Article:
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Focus on Reasons, Not Excuses

Whenever we fall short of what we set out to do, there’s always a reason for it. Often, we think we know the reason. Often, the reason is actually an excuse in disguise. Focusing on the difference between your reasons and excuses will spell the difference between your failure and success.


Focus, Reasons, Excuses, Productivity

You want to get up early to exercise, or meditate or write the great American novel. But every morning, you wind up sleeping in, dragging yourself out of bed just in time to get to work. You decide that the reason you aren’t getting up is that your alarm isn’t loud enough to summon you from a sound sleep.


Is your alarm really the reason? There’s an easy way to find out. Get a louder alarm. If you now get up early when the new alarm goes off, then the alarm really was the reason you were sleeping in. And by addressing the reason, you easily solved the problem.


But if you find yourself hitting the snooze button again and again, and still waking up with barely enough time to get to work, then the alarm clock was just an excuse. The real reason may be that you're sleep-deprived, or that you don’t like getting up early and would rather sleep in.


That may be harder to address than simply getting a new alarm, but the only way you’re going to get up in time to exercise or meditate or write the great American novel is to acknowledge the real reason for your slumber and then focus on solutions.



Focus on the Reason, Never on the Excuse


With just about everything in life, focusing on the real reason something isn’t working is the best way to get it to work. Focusing on the excuse, which most of us do far more than we’d like to admit, will never solve the issue – for the simple reason that the excuse is merely an excuse. It is not what is actually holding you back or causing the problem.


How many times do we say, “I was late because the traffic was terrible.” If the route you take almost never has traffic, and on one particular morning, a rare accident causes a backup, then you can make a case that traffic was the reason you were late for your meeting.


But if traffic on your route is no cause for surprise, then the real reason you were late is that you didn’t allow sufficient time to drive to your meeting, knowing in advance that traffic could be a factor. Focus on the real reason, and allow yourself enough driving time, and you’ve solved the problem. Continue to rely on traffic as an excuse, and you’ll be late for your next meeting too.


At work, at home, in relationships, trying to achieve personal goals – in every part of your life – you likely have more excuses hanging around than you realize. And they’re holding you back.



How to Tell the Difference Between Your Reasons and Your Excuses


Try this exercise: Write a list of the areas of your life that aren’t working as you would like. These could include relationship issues, finances, fitness goals, career or personal goals, being late to work – write down everything that isn’t working out optimally.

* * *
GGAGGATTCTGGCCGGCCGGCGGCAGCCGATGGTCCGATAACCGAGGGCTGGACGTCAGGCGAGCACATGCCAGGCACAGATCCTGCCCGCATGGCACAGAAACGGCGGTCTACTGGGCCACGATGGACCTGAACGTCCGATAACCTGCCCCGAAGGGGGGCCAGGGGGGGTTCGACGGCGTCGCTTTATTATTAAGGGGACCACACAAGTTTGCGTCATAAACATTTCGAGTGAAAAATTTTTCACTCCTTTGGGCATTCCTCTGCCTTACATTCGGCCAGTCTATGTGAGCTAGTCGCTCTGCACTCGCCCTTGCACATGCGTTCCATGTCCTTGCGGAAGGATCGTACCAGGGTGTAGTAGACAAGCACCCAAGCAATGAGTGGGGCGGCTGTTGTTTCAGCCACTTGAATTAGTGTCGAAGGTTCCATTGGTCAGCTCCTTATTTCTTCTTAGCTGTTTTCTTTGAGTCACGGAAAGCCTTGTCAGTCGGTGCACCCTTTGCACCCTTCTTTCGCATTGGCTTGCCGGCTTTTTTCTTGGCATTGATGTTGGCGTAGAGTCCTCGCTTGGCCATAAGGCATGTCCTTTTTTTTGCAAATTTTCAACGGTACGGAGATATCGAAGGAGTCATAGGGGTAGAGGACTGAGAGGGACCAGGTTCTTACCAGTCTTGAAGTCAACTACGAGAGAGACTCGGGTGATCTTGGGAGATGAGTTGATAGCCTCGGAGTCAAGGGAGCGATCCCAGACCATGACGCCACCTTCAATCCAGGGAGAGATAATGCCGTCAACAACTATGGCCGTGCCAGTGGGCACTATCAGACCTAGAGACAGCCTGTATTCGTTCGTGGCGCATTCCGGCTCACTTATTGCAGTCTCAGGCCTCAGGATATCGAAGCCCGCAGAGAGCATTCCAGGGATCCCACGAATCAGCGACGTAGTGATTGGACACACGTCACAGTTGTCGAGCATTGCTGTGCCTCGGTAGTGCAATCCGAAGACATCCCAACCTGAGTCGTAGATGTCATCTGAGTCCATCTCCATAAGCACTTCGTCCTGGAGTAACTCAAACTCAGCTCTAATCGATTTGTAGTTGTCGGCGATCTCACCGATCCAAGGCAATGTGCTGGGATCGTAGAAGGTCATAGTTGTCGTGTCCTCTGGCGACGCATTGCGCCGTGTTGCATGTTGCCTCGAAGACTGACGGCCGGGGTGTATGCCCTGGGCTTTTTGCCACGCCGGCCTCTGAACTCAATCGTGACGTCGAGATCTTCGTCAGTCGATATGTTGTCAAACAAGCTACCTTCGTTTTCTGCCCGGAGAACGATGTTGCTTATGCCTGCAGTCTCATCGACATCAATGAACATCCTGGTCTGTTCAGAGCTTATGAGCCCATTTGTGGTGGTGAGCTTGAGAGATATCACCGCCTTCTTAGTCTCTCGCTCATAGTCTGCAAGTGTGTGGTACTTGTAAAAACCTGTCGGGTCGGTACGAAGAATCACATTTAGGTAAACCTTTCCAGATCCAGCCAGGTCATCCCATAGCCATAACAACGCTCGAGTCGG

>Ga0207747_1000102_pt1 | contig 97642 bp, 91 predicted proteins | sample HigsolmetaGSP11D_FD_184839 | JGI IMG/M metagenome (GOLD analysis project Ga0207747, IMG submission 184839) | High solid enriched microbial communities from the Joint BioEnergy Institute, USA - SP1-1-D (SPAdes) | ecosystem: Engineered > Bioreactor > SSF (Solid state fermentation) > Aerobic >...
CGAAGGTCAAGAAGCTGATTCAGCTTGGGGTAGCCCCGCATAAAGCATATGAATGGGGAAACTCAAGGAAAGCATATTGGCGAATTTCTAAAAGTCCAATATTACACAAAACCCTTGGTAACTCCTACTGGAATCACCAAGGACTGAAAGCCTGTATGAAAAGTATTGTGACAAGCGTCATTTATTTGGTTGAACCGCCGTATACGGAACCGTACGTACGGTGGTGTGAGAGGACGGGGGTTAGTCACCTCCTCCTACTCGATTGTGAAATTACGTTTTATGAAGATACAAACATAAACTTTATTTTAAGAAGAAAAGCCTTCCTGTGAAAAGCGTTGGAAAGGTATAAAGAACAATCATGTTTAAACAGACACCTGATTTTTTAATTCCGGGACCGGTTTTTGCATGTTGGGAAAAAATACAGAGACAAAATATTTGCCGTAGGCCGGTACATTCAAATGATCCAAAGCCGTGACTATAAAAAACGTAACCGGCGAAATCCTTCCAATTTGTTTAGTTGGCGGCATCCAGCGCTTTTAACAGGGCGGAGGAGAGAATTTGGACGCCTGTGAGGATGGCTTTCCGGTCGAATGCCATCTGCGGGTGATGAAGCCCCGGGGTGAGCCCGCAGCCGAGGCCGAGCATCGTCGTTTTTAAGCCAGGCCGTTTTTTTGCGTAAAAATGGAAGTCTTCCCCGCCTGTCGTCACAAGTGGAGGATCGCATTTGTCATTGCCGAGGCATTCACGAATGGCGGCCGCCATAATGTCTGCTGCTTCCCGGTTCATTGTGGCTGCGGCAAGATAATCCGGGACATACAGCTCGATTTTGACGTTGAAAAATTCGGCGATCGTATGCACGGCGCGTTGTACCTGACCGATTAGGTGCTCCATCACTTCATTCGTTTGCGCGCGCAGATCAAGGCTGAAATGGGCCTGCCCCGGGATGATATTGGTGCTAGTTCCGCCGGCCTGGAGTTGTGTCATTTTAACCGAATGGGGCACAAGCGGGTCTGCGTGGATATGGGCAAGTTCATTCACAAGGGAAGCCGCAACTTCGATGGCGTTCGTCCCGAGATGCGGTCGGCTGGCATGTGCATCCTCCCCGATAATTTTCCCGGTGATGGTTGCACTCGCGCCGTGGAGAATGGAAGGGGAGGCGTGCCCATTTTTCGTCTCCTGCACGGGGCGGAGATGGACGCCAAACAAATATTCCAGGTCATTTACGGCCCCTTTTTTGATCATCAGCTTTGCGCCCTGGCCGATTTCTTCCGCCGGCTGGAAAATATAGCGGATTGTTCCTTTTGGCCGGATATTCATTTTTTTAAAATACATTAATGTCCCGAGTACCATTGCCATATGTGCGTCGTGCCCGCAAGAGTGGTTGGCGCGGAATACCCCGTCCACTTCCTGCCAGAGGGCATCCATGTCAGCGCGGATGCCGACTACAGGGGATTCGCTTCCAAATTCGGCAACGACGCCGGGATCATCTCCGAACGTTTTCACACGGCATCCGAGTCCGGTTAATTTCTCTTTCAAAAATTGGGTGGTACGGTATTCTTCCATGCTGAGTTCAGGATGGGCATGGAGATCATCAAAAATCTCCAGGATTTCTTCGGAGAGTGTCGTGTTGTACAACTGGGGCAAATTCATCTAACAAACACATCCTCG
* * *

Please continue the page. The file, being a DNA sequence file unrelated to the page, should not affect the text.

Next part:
Next, make two columns beside each item, one labeled “Reason” and the other labeled “Excuse.” For each item, ask yourself what is the obstacle that is preventing you from solving the problem or achieving the goal. Based on your initial intuition, without giving it a lot of thought, write down the obstacle either in the Reason or the Excuse column.


If you wrote the obstacle in the Excuse column, ask yourself what is the real reason you are not moving forward. If you placed the obstacle in the Reason column, ask yourself if it really is the reason, or if it’s actually an excuse.


There’s an easy way to determine whether your stated obstacle is a reason or an excuse.


Ask yourself: If I addressed this obstacle, would my problem go away, or at least improve? If yes, then it likely is the reason. If no, then you’ve just uncovered an excuse and need to find the reason by asking yourself what action you could take that actually would solve the problem.


Getting a new alarm clock will not cause you to get up earlier because the alarm clock is an excuse. If the real reason is that you aren’t getting enough sleep, then going to bed earlier will solve your problem. Similarly, complaining about traffic is an excuse that won’t help you, but allowing sufficient driving time will because it addresses the real reason you’re late for your meeting.


(And yes, of course there are certain reasons that cannot be overcome. If the reason you're not playing basketball in the NBA is that you're 5' 1" and your vision is impaired, it's unlikely you'll get into the NBA by trying to address the reason. Even if you manage to improve your vision, you'll still be 5'1". But for most areas of life, working on the reason will yield big results, certainly bigger than by clinging to your excuses.)



Reasons Are Empowering


By focusing relentlessly on your reasons, and making sure that your reasons aren’t really excuses, you move from complaining about a problem to taking constructive steps to solve it. This can be incredibly empowering as you see yourself progress and realize you have far more ability to change your situation than you thought.


Take a look at top performers in any field – Michael Jordan, Warren Buffet, Richard Branson, Beyoncé – you won’t see a lot of excuse-making going on. People who accomplish a lot find the reasons for what’s getting in the way and get to work on them.


And if a successful person does lapse into excuse-making, it’s usually not their finest hour – they get back on track only when they again focus on the reasons.


The next time you notice you are telling yourself or others why something isn’t working out as it should, stop and ask yourself if it’s really an excuse. Then find the reason and focus relentlessly on it.

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